Mr. Prathamesh Mallya AVP- Research, Non-Agri Commodities and Currencies, Angel Broking Ltd

Spot Gold, Crude Oil, and Base metals ended lower during the past week amid the rising number of COVID-19 cases. Strengthening of the U.S. Dollar further led to the decline in gold prices and also weighed down the Crude Oil prices. The increasing tension between the U.S. and China further pressurized the industrial metal prices.

Gold : Spot gold ended lower by 4.2% amid the strengthening of the U.S. Dollar. Uncertainty over stimulus by the U.S. policymakers further dented the prices of the yellow metal.

The dollar was underpinned by projections of a paced economic recovery in the coming years by the U.S. Federal Reserve. Furthermore, an alarming increase in the COVID-19 cases in Europe and Britain further pushed the demand for Dollar-denominated Gold.

However, the fall in the gold prices was capped by dampened hopes of economic recovery due to the rising COVIDd-19 cases.

Gold prices are expected to be supported by an additional stimulus by the U.S. Federal and by political uncertainty following the presidential election debate. 

Crude Oil : WTI Crude ended lower by 2% amid the widening impact of the pandemic and an appreciating U.S. Dollar. A resumption of Oil capacities in Libya after months of pandemic led lockdown further weighed down the Crude Oil prices. It is expected that the resumption in the Libyan production would add over a million bpd to the global crude market.

According to the Energy Information Administration, the U.S. Crude inventories have depleted by 1.6 million barrels against an expectation of a 2.3 million barrel drop.

The fall in the inventory levels, bleak prospects of the economic recovery, and resurgence of the new COVID-19 cases might continue to weigh down the oil prices.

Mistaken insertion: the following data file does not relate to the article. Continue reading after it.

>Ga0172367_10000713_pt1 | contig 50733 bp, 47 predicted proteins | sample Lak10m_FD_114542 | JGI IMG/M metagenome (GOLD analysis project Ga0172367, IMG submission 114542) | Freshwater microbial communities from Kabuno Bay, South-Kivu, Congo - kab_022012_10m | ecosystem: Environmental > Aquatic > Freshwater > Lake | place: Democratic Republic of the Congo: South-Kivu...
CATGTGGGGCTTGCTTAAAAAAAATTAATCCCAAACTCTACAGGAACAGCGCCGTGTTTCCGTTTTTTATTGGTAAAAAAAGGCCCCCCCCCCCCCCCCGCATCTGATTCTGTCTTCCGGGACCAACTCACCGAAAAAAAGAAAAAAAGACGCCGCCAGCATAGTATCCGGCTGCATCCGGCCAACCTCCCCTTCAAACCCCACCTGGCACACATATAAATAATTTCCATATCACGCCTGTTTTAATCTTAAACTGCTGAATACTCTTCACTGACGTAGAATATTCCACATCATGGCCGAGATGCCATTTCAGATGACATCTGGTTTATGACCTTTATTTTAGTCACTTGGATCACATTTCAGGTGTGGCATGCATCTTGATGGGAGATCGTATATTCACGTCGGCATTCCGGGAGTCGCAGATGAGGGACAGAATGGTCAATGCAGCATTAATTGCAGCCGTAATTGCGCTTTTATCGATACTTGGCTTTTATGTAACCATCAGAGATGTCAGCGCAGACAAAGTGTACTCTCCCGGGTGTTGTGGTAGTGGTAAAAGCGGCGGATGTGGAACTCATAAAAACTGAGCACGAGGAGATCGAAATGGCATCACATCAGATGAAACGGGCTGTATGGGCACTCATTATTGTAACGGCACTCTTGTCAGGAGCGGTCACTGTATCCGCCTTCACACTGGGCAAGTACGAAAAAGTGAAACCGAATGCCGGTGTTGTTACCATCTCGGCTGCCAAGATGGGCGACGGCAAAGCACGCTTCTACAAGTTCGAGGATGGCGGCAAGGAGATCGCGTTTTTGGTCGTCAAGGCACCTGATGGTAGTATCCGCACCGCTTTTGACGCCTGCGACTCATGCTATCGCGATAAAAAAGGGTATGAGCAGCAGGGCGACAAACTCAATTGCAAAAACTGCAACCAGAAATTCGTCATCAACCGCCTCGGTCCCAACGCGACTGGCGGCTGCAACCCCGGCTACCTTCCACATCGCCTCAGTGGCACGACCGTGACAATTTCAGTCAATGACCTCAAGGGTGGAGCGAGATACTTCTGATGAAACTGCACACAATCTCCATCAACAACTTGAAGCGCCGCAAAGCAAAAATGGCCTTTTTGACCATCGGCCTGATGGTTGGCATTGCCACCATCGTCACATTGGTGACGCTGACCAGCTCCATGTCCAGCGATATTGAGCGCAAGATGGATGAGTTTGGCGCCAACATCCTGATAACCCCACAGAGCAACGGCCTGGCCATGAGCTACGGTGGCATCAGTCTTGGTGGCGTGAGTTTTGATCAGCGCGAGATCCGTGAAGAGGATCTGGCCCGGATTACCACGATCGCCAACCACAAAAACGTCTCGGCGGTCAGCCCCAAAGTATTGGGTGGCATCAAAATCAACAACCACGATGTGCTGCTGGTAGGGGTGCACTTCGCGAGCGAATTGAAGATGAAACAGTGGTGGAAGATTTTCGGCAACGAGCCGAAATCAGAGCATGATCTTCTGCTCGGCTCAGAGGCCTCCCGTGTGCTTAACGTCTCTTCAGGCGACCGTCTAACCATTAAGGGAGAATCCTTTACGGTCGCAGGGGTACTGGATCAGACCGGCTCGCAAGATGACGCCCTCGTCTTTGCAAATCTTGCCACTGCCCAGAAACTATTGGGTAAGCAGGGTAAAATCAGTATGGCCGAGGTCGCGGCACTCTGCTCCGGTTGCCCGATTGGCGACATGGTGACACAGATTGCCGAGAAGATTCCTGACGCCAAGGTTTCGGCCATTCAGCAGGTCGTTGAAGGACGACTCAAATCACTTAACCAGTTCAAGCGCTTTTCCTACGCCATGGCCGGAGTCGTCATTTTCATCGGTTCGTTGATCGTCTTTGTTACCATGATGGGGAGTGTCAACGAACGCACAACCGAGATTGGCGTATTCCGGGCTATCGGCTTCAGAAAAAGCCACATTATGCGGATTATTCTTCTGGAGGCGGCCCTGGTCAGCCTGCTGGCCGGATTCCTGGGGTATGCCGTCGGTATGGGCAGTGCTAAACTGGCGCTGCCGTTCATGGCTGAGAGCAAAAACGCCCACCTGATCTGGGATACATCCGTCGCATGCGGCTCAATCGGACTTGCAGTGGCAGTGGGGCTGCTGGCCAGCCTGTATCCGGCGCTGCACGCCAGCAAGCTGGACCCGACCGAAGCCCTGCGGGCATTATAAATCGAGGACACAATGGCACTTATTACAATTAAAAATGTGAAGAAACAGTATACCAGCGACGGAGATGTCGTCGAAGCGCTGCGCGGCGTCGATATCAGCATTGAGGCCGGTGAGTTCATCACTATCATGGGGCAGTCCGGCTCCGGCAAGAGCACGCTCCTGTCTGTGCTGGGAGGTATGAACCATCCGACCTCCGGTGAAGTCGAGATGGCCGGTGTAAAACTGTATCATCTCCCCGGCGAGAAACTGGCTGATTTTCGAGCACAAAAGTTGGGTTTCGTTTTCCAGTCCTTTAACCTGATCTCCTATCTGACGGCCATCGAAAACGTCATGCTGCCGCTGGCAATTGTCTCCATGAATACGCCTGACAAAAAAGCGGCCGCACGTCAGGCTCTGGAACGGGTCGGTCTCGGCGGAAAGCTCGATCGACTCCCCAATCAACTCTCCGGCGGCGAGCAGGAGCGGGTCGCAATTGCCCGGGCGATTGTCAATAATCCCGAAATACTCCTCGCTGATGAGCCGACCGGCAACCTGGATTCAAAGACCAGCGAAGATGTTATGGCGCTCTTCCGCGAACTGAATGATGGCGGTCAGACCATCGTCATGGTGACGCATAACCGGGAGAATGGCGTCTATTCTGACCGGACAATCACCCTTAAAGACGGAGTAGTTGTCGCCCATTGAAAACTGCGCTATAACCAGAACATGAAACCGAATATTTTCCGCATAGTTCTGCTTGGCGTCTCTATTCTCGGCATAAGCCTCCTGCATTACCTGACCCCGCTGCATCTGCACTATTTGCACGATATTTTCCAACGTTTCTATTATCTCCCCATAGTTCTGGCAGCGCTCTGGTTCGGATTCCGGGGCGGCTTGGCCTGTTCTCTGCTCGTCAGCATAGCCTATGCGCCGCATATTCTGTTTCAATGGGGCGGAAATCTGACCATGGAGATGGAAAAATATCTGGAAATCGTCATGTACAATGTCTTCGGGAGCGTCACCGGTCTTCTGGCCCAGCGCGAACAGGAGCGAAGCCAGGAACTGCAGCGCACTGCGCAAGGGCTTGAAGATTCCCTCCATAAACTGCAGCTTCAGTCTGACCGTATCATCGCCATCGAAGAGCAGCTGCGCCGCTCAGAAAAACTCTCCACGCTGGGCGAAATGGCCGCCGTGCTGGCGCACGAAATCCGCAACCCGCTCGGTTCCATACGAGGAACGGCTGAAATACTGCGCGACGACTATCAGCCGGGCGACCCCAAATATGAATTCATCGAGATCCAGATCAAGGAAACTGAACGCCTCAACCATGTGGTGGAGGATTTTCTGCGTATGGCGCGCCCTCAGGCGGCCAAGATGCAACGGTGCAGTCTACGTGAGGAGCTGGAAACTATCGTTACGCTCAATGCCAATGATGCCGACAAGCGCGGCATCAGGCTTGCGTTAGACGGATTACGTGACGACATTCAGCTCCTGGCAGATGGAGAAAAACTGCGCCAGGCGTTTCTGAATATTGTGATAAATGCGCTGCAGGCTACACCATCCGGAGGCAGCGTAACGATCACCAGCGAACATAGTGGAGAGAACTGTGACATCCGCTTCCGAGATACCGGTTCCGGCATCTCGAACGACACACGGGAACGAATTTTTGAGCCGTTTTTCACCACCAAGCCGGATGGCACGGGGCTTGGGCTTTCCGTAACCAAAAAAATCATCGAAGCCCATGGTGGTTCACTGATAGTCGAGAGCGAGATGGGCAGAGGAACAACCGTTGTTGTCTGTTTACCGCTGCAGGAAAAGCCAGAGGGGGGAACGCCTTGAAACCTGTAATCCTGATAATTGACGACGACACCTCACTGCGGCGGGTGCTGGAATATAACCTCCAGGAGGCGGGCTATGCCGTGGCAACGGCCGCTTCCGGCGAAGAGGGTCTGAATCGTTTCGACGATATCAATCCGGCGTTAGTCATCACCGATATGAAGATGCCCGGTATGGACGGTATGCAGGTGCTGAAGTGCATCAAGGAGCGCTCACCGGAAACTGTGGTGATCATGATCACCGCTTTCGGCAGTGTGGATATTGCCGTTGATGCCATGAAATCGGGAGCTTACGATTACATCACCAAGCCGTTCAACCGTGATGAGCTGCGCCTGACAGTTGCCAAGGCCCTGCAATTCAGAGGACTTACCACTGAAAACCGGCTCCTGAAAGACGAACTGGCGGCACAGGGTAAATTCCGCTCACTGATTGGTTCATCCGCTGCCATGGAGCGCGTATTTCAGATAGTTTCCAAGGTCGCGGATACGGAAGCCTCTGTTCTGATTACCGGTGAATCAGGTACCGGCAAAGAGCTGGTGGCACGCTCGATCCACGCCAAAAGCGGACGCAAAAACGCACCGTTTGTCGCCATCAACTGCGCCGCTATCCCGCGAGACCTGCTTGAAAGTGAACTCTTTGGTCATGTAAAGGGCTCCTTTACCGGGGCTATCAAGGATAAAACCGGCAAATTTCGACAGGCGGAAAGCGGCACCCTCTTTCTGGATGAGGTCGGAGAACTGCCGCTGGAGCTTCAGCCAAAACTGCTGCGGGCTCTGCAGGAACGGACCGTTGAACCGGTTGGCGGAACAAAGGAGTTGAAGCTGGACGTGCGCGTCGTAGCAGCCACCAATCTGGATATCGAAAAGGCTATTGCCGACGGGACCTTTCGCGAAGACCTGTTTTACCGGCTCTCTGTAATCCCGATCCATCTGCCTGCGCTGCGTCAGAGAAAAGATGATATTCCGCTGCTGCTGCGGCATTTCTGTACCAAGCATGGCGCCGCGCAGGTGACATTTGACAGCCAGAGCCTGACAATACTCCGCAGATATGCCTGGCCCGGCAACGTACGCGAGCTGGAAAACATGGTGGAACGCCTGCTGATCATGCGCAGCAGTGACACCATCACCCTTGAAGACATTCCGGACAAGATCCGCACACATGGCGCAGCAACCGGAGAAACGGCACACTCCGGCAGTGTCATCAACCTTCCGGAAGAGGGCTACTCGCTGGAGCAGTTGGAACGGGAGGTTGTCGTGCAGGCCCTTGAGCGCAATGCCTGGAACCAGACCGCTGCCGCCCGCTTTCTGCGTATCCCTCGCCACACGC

Base Metals : Base metals on the LME ended in the red amid the rising COVID-19 infections. The prices of the industrial metals were further weighed down by a growing tension between the U.S. and China and an appreciating U.S. Dollar.

China’s industrial activities and retail sales increased in August’20 indicating economic recovery of the biggest metal consumer in the world, thereby limiting the fall in prices.

According to the General Administration of Customs, China’s imports of Aluminum and Aluminum products increased by 10% and stood at 429,464 tonnes in August’20.

The global Nickel market was dragged down to 8,900 tonnes in July’20 from 14,700 tonnes reported in June’20.

Copper - LME Copper ended lower by 4.2%. A strengthening Dollar made the red metal expensive for other currency holders. Satellite surveillance reflected resumption in the North American capacities indicating a revival in Global copper smelting activity in August’20. 

Rising demand for the red metal from China and hopes over additional stimulus aid by the U.S. might further support the industrial metal prices.

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